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Today's Stichomancy for P Diddy

The first excerpt represents the element of Air. It speaks of mental influences and the process of thought, and is drawn from The Secret Places of the Heart by H. G. Wells:

Maidenhead life. At lunch there had been five or six small tables with quietly affectionate couples who talked in undertones, a tableful of bright-coloured Jews who talked in overtones, and a family party from the Midlands, badly smitten with shyness, who did not talk at all. "A resort, of honeymoon couples," said the doctor, and then rather knowingly: "Temporary honeymoons, I fancy, in one or two of the cases."

"Decidedly temporary," said Sir Richmond, considering the company--"in most of the cases anyhow. The two in the corner might be married. You never know nowadays."

The second excerpt represents the element of Fire. It speaks of emotional influences and base passions, and is drawn from The Soul of the Far East by Percival Lowell:

philosophy. It undertakes to provide nostrums for spiritual ills, but is dumb as to the constitution of the soul for which it professes to prescribe. Its pills are to be swallowed unquestioningly by the patient, and are warranted to cure; and owing to the two great human frailties, fear and credulity, its practice is very large. Possessing, however, no philosophic diploma, it is without the pale of the present discussion.

The demon-worship of Korea is a mild form of the same thing with the hierarchy left out, every man there being his own spiritual adviser. An ordinary Korean is born with an innate belief in malevolent spirits, whom he accordingly propitiates from time to time. One of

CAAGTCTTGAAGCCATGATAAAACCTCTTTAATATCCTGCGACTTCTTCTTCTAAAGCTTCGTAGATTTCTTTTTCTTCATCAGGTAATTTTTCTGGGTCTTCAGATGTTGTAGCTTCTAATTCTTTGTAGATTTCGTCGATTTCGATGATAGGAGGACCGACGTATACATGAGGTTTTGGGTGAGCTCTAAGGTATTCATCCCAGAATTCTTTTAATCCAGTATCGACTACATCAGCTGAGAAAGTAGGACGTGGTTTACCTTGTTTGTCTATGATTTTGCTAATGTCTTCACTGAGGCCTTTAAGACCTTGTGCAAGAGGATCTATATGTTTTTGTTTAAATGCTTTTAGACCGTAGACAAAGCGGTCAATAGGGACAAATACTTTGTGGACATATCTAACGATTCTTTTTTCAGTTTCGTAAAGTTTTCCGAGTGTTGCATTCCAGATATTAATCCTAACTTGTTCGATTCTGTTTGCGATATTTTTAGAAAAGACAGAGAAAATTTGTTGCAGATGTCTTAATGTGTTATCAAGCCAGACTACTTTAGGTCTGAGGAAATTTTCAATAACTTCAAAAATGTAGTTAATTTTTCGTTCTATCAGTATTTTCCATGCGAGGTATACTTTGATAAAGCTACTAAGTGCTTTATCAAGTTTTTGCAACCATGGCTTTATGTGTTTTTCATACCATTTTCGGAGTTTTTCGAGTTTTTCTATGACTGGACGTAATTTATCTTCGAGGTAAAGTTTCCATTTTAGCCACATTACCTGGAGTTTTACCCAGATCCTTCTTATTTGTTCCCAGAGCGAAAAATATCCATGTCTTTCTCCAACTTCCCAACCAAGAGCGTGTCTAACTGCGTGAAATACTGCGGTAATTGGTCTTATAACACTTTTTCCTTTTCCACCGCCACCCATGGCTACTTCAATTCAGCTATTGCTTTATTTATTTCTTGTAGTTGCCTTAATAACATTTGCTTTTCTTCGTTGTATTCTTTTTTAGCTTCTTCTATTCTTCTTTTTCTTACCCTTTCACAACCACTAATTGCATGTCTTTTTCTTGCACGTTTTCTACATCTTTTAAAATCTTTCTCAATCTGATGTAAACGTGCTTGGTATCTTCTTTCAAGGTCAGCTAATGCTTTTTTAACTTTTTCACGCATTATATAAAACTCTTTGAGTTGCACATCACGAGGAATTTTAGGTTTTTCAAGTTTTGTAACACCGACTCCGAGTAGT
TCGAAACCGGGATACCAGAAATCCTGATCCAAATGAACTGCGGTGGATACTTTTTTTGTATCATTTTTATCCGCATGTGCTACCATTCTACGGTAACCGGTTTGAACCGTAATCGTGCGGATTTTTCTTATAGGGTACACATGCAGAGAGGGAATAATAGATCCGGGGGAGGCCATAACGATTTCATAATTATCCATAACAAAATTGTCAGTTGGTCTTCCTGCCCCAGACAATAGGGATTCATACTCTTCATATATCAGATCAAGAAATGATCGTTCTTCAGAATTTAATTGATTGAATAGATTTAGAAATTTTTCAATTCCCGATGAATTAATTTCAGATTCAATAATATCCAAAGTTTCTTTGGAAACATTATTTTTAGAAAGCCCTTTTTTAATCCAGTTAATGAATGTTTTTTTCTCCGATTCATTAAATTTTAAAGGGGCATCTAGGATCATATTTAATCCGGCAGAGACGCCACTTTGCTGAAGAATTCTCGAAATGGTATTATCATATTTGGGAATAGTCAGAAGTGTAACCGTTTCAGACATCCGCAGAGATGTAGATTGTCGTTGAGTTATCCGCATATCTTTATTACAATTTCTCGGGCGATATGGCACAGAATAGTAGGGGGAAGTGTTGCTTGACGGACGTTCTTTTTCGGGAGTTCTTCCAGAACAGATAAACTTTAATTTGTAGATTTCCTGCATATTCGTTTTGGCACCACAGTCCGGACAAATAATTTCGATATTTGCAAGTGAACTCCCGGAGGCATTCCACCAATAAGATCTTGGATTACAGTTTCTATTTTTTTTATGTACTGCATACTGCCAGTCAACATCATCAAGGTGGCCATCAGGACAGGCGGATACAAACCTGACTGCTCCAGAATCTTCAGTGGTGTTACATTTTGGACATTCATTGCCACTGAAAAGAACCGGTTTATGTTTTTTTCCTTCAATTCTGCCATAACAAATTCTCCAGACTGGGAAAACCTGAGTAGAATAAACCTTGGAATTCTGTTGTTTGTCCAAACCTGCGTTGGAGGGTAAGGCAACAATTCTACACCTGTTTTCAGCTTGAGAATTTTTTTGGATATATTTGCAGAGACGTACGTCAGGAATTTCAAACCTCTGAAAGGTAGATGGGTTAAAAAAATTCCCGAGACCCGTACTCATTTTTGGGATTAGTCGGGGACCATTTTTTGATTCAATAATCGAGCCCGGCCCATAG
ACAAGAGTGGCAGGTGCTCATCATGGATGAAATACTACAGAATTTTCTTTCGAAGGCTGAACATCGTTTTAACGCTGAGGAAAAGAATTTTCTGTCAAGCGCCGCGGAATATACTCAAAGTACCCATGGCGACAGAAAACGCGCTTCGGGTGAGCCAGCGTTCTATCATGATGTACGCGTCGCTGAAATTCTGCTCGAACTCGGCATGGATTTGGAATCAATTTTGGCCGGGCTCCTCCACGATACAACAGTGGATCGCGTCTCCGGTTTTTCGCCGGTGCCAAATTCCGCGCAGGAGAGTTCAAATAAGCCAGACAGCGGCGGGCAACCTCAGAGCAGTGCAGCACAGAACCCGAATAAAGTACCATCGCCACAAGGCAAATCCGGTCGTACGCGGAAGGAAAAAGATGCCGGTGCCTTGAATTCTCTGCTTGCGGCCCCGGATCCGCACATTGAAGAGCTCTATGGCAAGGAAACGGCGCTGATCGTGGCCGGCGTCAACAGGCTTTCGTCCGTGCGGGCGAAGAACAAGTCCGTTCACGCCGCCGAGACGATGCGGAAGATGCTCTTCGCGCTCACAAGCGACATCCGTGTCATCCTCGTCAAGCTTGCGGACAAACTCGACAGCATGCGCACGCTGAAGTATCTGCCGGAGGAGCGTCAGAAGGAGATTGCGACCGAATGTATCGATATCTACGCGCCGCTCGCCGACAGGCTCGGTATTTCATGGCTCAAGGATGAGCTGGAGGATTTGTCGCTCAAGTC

The third excerpt represents the element of Water. It speaks of pure spiritual influences and feelings of love, and is drawn from Caesar's Commentaries in Latin by Julius Caesar:

Quo proelio sublati Helvetii, quod quingentis equitibus tantam multitudinem equitum propulerant, audacius subsistere non numquam et novissimo agmine proelio nostros lacessere coeperunt. Caesar suos a proelio continebat, ac satis habebat in praesentia hostem rapinis, pabulationibus populationibusque prohibere. Ita dies circiter XV iter fecerunt uti inter novissimum hostium agmen et nostrum primum non amplius quinis aut senis milibus passuum interesset.

Interim cotidie Caesar Haeduos frumentum, quod essent publice polliciti, flagitare. Nam propter frigora [quod Gallia sub septentrionibus, ut ante dictum est, posita est,] non modo frumenta in agris matura non erant, sed ne pabuli quidem satis magna copia suppetebat;

The fourth excerpt represents the element of Earth. It speaks of physical influences and the impact of the unseen on the visible world, and is drawn from A Sentimental Journey by Laurence Sterne:

Nature her tribute, - and wept bitterly.

He said, heaven had accepted the conditions; and that he had set out from his cottage with this poor creature, who had been a patient partner of his journey; - that it had eaten the same bread with him all the way, and was unto him as a friend.

Every body who stood about, heard the poor fellow with concern. - La Fleur offered him money. - The mourner said he did not want it; - it was not the value of the ass - but the loss of him. - The ass, he said, he was assured, loved him; - and upon this told them a long story of a mischance upon their passage over the Pyrenean mountains, which had separated them from each other three days;